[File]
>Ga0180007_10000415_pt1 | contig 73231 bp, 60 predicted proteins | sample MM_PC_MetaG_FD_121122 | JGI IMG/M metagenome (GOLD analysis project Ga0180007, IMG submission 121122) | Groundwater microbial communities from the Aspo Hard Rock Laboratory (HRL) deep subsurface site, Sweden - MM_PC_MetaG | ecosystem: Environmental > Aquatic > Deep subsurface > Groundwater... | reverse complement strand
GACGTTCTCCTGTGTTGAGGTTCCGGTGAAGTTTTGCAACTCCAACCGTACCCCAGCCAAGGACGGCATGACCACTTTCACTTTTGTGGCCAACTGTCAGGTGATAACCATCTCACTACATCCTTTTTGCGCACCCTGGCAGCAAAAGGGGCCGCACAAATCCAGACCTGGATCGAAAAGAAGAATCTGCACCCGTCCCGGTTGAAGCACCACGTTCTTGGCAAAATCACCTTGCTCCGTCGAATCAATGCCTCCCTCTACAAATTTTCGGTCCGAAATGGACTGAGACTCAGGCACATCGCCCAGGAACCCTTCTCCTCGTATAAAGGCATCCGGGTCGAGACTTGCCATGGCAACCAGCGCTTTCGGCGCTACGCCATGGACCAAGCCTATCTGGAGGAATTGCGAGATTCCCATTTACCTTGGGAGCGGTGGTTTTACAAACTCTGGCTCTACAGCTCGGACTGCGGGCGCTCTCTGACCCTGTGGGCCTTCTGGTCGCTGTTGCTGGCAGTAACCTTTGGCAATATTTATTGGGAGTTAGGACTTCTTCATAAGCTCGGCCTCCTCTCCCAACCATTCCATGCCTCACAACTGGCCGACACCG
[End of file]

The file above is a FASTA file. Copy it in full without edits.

>Ga0180007_10000415_pt1 | contig 73231 bp, 60 predicted proteins | sample MM_PC_MetaG_FD_121122 | JGI IMG/M metagenome (GOLD analysis project Ga0180007, IMG submission 121122) | Groundwater microbial communities from the Aspo Hard Rock Laboratory (HRL) deep subsurface site, Sweden - MM_PC_MetaG | ecosystem: Environmental > Aquatic > Deep subsurface > Groundwater... | reverse complement strand
GACGTTCTCCTGTGTTGAGGTTCCGGTGAAGTTTTGCAACTCCAACCGTACCCCAGCCAAGGACGGCATGACCACTTTCACTTTTGTGGCCAACTGTCAGGTGATAACCATCTCACTACATCCTTTTTGCGCACCCTGGCAGCAAAAGGGGCCGCACAAATCCAGACCTGGATCGAAAAGAAGAATCTGCACCCGTCCCGGTTGAAGCACCACGTTCTTGGCAAAATCACCTTGCTCCGTCGAATCAATGCCTCCCTCTACAAATTTTCGGTCCGAAATGGACTGAGACTCAGGCACATCGCCCAGGAACCCTTCTCCTCGTATAAAGGCATCCGGGTCGAGACTTGCCATGGCAACCAGCGCTTTCGGCGCTACGCCATGGACCAAGCCTATCTGGAGGAATTGCGAGATTCCCATTTACCTTGGGAGCGGTGGTTTTACAAACTCTGGCTCTACAGCTCGGACTGCGGGCGCTCTCTGACCCTGTGGGCCTTCTGGTCGCTGTTGCTGGCAGTAACCTTTGGCAATATTTATTGGGAGTTAGGACTTCTTCATAAGCTCGGCCTCCTCTCCCAACCATTCCATGCCTCACAACTGGCCGACACCG